“Galactica” and the rise of the Virtual Reality coaster

Virtual Reality…everyone’s talking about it! Whilst the new tech might be familiar to gamers, it’s just finding its feet in theme parks. We take a look at the early stages of VR on full size coasters…


The majority of people by now will be familiar with the concept of Virtual Reality. The technology, which usually involves the participant wearing a headset (otherwise referred to as goggles) with two small screens inside, one for each eye. The screens, being directly in front of your vision, become your reality. As you move your head, accelerometers within the headset transmit messages to the screens and your field of view changes; exactly as it would in real life. This emerging technology is perhaps best known at the present for its application in gaming – the Kickstarter-funded Oculus Rift is one model of VR headset which has inspired thousands of new games, all designed from the ground up for the experience of Virtual Reality.

The Oculus Rift headset (Oculus Rift)

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One avenue which has only just begun to be touched by the explosion of VR though, is that of theme parks – and, more specifically, roller coasters. Europa Park in Rust, Germany was the first to properly implement a Virtual Reality system on a full scale roller coaster. The park carried out early tests with the Oculus Rift headset on Blue Fire (their own large Mack megacoaster) with a film they had developed in-house by their own production company Mack Media. The main technological challenges with the technology in regards to coasters is that the motion you appear to experience within the headset has to match exactly to the real motion that occurs on the ride. Failure to match this perfectly can cause severe motion sickness, as what your eyes see won’t correspond to the physical signals your brain is receiving. The result of the tests were that, in order for the headsets to work, sensors had to be fitted to the wheels, which were then able to track the rotation and work out where exactly on the track the train was at any time. This meant that, if the ride were to stall in real life, it would also “stall” within the VR experience.

After these tests, Europa Park and Mack Media launched their own external company “VR Coaster” – and subsequently semi-permanently implemented the VR technology on one of their other coasters on park, Alpenexpress. The Oculus Rift technology was deemed too expensive for the numbers of headsets required (the headsets are also required to be cleaned between cycles, for hygiene purposes), and therefore the decision was made to go with the slightly lower-spec Samsung Gear VR headsets.

The Mack family ride Alpenexpress with the Samsung Gear VR headsets at Europa Park (Europa Park)

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So, what is VR like, you may ask? Well, having sampled Europa Park’s Alpenexpress VR, we can tell you that is undoubtedly a fantastic advancement in theme park technology. Alpenexpress, for those that don’t know Europa Park too well, is a simplistic mine train – the like of which many, many parks across the world will have. Yet, the Mack Media film produced for the ride, in combination with the perfectly synced motion and visuals makes you feel like you are going far faster than the 27mph top speed of the ride, and even inverting at points – one minute heading down a crazy mine shaft, the next soaring over Europa Park like a bird. The fact that you are able to look in any direction at any time makes the entire experience unlike anything else you will have tried before – and the potential that it gives parks to enhance otherwise relatively tame rides is indescribable.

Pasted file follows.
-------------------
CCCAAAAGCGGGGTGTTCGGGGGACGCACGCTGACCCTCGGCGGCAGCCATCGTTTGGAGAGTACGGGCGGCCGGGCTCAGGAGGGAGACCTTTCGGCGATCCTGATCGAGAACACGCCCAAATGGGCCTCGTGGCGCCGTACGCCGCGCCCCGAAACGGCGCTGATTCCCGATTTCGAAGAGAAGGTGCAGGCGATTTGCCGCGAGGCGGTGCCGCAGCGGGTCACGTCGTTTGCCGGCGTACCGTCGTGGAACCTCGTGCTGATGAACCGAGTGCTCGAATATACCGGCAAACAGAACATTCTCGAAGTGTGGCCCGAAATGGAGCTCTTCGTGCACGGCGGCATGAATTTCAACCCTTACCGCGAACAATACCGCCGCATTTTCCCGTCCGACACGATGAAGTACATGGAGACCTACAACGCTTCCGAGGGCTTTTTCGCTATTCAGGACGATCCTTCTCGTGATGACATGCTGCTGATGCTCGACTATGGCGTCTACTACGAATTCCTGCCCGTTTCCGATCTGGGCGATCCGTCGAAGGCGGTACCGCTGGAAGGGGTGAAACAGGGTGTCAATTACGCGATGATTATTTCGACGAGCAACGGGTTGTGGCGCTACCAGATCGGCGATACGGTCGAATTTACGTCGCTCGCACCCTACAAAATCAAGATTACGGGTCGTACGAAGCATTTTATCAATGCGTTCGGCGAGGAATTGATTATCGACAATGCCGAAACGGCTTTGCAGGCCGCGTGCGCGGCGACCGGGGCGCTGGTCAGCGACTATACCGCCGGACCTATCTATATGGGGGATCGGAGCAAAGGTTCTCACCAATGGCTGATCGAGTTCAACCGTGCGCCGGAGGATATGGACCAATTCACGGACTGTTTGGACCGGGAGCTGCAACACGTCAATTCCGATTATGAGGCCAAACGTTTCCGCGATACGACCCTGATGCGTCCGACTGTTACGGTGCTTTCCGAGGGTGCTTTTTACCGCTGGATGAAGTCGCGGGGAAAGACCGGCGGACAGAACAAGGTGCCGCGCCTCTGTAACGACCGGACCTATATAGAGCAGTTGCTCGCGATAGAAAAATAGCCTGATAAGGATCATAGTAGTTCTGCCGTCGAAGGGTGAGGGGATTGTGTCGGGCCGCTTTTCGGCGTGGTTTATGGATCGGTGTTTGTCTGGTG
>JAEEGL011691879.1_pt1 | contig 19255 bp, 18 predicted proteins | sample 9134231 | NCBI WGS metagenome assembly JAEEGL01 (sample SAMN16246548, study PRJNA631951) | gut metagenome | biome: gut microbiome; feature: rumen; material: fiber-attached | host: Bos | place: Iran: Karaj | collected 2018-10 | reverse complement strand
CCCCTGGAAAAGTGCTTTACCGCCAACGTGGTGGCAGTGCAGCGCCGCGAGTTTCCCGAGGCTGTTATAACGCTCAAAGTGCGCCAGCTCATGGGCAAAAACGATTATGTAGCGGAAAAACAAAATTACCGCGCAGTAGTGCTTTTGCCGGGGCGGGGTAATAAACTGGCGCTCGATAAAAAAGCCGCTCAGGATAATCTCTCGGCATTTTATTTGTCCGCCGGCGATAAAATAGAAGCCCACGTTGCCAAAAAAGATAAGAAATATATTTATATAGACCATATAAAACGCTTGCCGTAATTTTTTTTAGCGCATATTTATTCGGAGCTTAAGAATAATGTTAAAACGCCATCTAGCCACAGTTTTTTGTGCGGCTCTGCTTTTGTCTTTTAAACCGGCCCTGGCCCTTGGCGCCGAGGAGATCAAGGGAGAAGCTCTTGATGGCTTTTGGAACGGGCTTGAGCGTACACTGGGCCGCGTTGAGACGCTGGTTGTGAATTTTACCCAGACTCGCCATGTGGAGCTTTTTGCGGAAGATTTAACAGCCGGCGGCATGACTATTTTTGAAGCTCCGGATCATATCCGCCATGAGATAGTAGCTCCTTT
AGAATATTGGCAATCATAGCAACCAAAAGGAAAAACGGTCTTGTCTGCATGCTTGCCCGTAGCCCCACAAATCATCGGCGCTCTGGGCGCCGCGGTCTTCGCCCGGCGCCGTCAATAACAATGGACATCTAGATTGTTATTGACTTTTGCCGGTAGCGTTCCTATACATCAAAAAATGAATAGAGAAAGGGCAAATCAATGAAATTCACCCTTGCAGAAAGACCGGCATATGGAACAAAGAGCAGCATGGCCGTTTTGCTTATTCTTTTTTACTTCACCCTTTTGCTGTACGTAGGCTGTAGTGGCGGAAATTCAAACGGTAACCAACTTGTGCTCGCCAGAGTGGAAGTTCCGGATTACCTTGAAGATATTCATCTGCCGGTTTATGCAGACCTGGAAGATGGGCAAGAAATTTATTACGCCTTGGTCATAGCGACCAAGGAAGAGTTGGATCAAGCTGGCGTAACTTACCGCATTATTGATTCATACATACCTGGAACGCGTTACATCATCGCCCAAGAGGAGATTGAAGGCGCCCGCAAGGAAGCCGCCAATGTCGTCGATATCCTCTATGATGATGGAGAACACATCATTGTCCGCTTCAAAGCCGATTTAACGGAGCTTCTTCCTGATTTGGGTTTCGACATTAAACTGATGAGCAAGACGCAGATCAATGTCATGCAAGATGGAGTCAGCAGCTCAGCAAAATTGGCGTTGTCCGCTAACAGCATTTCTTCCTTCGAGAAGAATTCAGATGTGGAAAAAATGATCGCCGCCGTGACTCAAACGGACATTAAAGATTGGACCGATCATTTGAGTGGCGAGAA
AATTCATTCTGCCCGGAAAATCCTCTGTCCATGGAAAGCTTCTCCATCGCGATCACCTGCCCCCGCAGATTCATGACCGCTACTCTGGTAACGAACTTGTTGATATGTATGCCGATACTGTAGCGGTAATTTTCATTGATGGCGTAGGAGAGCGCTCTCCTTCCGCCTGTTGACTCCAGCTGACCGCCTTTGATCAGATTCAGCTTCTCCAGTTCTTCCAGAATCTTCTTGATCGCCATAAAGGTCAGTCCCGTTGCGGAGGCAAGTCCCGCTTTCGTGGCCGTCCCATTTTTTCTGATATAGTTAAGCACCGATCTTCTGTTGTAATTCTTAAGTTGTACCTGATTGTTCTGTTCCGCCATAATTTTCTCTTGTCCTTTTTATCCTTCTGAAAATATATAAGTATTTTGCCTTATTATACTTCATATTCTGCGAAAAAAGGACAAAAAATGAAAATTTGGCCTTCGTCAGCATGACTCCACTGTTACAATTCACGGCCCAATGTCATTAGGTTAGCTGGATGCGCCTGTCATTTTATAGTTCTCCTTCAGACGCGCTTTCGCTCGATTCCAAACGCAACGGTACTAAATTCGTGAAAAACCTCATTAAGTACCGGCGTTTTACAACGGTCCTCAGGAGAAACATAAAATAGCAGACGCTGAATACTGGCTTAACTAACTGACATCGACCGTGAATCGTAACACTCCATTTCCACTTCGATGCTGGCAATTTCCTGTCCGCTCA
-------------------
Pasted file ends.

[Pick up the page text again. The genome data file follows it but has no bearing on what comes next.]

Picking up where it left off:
The Alpenexpress VR headsets on-ride (Europa Park)

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Which brings us onto the next big project in VR. This time involving the English park Alton Towers – who this year will unveil their VR coaster “Galactica.” Formerly “Air” – this is a complete retheme and refurb of a B&M flyer – a far more ambitious project both logistically and technologically than the Europa Park version. Not least if you imagine someone wearing a headset, and then being tipped onto their front (as the B&M flyers do) – the potential for the headsets falling off alone must be enormous! The Alton Towers ride brings forward a whole new system; the first system of its kind produced by Figment Productions, and it promises far higher quality than the Mack Media “VR Coaster” in every aspect – including the resolution of the screens within the headsets, and the quality of the animation and graphics within the films themselves. The ride is scheduled to be unveiled in its new guise in May 2016 – and rest assured that European Coaster Kings will be at the park to document and report back on exactly how this new model compares to the Europa Park concept.

“Galactica” official concept art (Alton Towers)

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All in all, Virtual Reality is no doubt the next big thing in theme parks. And with the “VR Coaster” concept already reporting numerous worldwide projects in the pipeline – it looks as though everyone will get a chance to experience it somewhere in the near future.

Check out the “VR Coaster” website here, and the official site for “Galactica” – the new 2016 Alton Towers VR coaster here.


Thank you very much for reading this special feature on VR coasters. Please keep in mind, all images found on this site, unless otherwise stated, are owned by European Coaster Kings! Sharing them is fine, but only if credit to europeancoasterkings.com is given!

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